SYSMark 2007 Performance

Our journey starts with SYSMark 2007, the only all-encompassing performance suite in our review today. The idea here is simple: one benchmark to indicate the overall performance of your machine.

SYSMark is an example of what a mostly dual-core workload looks like. The 6-core advantage is nil, although the very large L3 cache makes up for it. In this case the Core i7 970 is just slightly slower than the quad-core 975.

Adobe Photoshop CS4 Performance

To measure performance under Photoshop CS4 we turn to the Retouch Artists’ Speed Test. The test does basic photo editing; there are a couple of color space conversions, many layer creations, color curve adjustment, image and canvas size adjustment, unsharp mask, and finally a gaussian blur performed on the entire image.

The whole process is timed and thanks to the use of Intel's X25-M SSD as our test bed hard drive, performance is far more predictable than back when we used to test on mechanical disks.

Time is reported in seconds and the lower numbers mean better performance. The test is multithreaded and can hit all four cores in a quad-core machine.

We loved the 980X for Photoshop use when it launched, and the 970 is no different. Photoshop can use the extra cores, although the performance difference isn't huge it's there.

DivX 6.8.5 with Xmpeg 5.0.3

Our DivX test is the same DivX / XMpeg 5.03 test we've run for the past few years now, the 1080p source file is encoded using the unconstrained DivX profile, quality/performance is set balanced at 5 and enhanced multithreading is enabled.

Video encoding is where it's at with the 6-core Gulftown processors. The 970 is hot on the heels of the 980X.

x264 HD Video Encoding Performance

Graysky's x264 HD test uses x264 to encode a 4Mbps 720p MPEG-2 source. The focus here is on quality rather than speed, thus the benchmark uses a 2-pass encode and reports the average frame rate in each pass.

There's no replacement for core count in these heavily threaded workloads. The 970 is over 40% faster than the Core i7 975 and gives you 96% of the performance of a Core i7 980X.

Introduction & The Test 3D Rendering Performance
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  • jlazzaro - Friday, July 30, 2010 - link

    agreed with throwing older (920/930) OC'd procs in the mix Reply
  • Patrick Wolf - Thursday, July 29, 2010 - link

    I don't understand why AT doesn't test games with max setings like with video cards. Doing so would be more helpful in seeing exactly what kind of CPU would actually be beneficial @ the settings most of us play at, or at least strive to play at. Reply
  • Etern205 - Thursday, July 29, 2010 - link

    No it won't help you see which CPU will be beneficial because test a game at max setting will tax more on the GPU then the CPU.

    Also I don't see how games can show the advantage of these multicore cpus, photo imaging and encoding shows a clearer picture.
    Reply
  • Patrick Wolf - Friday, July 30, 2010 - link

    Yeah but these tests only help people using the same GPU and game settings. Testing at GPU limited settings would show what kind of CPU you'd need before performance is affected.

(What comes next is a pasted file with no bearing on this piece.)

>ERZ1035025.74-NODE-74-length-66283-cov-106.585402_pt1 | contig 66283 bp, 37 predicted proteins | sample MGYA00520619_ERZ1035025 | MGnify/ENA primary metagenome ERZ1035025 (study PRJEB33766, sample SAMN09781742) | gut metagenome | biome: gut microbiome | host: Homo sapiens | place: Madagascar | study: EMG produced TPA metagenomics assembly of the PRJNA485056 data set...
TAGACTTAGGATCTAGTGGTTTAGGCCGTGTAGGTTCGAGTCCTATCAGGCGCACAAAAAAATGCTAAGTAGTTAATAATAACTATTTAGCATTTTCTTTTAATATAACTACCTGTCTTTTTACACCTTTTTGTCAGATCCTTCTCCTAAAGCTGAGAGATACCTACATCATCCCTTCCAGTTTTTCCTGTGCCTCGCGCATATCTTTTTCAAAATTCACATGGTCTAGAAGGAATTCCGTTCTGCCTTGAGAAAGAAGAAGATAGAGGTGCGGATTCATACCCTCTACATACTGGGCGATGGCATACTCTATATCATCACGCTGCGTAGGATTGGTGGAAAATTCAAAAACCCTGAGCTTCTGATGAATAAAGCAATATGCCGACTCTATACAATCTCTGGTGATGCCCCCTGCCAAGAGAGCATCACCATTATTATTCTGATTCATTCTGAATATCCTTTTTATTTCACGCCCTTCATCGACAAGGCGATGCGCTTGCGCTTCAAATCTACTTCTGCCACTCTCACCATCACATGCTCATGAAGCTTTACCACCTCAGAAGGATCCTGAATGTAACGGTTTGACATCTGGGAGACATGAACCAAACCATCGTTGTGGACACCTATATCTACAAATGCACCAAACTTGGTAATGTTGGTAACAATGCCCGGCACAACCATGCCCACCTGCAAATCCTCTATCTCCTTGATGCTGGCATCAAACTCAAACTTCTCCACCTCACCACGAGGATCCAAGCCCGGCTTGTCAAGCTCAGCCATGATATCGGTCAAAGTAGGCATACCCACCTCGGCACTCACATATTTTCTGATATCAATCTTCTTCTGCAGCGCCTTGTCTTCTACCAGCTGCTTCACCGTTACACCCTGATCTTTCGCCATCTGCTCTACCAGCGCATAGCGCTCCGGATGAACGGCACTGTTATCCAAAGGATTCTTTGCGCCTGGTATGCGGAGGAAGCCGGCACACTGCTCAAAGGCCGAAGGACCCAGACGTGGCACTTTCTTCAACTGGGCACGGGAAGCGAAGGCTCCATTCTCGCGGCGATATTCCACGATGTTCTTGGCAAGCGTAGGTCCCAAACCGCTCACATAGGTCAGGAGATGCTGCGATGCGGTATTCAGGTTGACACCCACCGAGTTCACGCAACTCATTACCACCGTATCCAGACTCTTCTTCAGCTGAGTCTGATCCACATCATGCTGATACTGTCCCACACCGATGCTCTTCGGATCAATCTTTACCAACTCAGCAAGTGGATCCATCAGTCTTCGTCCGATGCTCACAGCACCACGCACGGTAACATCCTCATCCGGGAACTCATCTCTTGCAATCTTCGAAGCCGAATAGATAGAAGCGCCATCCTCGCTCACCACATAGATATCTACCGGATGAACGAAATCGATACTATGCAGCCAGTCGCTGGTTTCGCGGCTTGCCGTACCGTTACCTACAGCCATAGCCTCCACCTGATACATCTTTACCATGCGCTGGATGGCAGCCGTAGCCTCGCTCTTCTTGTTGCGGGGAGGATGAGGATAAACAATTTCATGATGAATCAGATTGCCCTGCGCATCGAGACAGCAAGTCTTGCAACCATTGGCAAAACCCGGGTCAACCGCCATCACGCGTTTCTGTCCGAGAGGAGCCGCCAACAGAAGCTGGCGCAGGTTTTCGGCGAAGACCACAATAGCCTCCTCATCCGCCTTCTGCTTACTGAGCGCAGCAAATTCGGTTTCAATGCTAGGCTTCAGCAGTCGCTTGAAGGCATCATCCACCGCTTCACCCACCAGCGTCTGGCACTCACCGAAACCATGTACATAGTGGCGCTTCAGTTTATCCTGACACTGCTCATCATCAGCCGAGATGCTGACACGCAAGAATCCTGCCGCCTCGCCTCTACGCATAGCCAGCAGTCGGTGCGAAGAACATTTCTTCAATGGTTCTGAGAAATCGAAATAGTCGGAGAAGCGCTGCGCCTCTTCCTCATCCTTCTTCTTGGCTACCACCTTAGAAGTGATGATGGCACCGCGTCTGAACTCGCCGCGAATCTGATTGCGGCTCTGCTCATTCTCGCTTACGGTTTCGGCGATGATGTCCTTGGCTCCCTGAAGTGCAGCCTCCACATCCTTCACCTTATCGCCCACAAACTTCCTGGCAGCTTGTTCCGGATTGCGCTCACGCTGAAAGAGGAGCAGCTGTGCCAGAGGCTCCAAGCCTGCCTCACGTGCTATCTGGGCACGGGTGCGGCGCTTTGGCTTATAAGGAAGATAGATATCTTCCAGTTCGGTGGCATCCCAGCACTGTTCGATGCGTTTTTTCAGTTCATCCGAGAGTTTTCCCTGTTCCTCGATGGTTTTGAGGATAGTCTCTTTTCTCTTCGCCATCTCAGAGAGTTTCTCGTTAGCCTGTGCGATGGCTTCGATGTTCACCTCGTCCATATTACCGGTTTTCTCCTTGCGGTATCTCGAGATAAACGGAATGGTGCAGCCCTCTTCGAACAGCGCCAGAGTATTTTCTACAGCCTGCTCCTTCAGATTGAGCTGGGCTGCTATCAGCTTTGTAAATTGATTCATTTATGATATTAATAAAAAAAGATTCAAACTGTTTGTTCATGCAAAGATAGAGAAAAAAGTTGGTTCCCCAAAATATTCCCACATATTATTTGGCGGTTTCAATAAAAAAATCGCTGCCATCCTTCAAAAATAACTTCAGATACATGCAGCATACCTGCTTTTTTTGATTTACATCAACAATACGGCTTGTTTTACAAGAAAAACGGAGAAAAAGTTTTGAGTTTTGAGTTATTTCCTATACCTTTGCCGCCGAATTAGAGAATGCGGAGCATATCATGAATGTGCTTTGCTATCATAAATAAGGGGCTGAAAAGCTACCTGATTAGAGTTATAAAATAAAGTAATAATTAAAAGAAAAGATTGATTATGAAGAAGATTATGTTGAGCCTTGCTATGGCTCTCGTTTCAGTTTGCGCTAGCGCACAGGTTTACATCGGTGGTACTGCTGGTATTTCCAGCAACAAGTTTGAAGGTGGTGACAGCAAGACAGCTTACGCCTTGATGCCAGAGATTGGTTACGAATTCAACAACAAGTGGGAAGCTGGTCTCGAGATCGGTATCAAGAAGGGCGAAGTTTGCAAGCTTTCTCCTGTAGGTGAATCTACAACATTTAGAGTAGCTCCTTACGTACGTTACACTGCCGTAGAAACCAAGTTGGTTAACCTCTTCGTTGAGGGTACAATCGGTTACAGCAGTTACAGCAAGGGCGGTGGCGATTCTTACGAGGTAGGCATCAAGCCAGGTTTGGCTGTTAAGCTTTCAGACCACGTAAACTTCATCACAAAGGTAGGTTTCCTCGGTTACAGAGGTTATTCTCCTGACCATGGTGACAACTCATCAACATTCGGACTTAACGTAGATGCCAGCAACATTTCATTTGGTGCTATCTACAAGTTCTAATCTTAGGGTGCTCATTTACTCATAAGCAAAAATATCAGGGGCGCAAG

I suppose these tests show which CPU has the most raw power and getting the best peformer would be more "future proof". But it you're looking to upgrade it doesn't show if it'd even be worth it. Both kinds of tests should be included really.
    Reply
  • kallogan - Thursday, July 29, 2010 - link

    I'm a cuda fan for 1080p video encoding. I'd never pay this price for a useless processor. My GTX 460 beat the shit out this i7 970 ;-) The only issue is that the Cuda x264 encoder in mediacoder allows only one pass for the moment...

    GPUs are our future !!!!
    Reply
  • afkrotch - Thursday, July 29, 2010 - link

    Imagine a 980X with two GTX 460s. Can always go more and more. Reply
  • ClagMaster - Thursday, July 29, 2010 - link

    I could do better from a price/performance standpoint with the AMD 6-core processors than this i970.

    AMD Motherboards are cheaper and have much better connectivity. The price differential I could spend on better motherboards and more memory.

    I run MCNP parallel jobs and the AMD processor just takes a little longer to complete the job.
    Reply
  • stephenbrooks - Friday, July 30, 2010 - link

    MCNP as in the neutron transport code for designing nuclear reactors? Reply
  • ClagMaster - Monday, August 2, 2010 - link

    Yes. I do NJOY too.

    What is so ridiculous about the AMD and Intel Quad and Hex core products is they are more powerful than multi-million dollar Cray XMP and YMP computers I have used 20 years ago.
    Reply
  • Mr Perfect - Thursday, July 29, 2010 - link

    Looking at the Intel roadmap on page one is a little surprising. Are they honestly launching the new architecture in the mainstream and performance mainstream segments first? I was expecting them to launch the high-end chips first, like they did with Nehalem, and then trickle down the pricing ladder.

    If so, then great. We all won't have to wait another year for affordable Sandy Bridge systems.
    Reply

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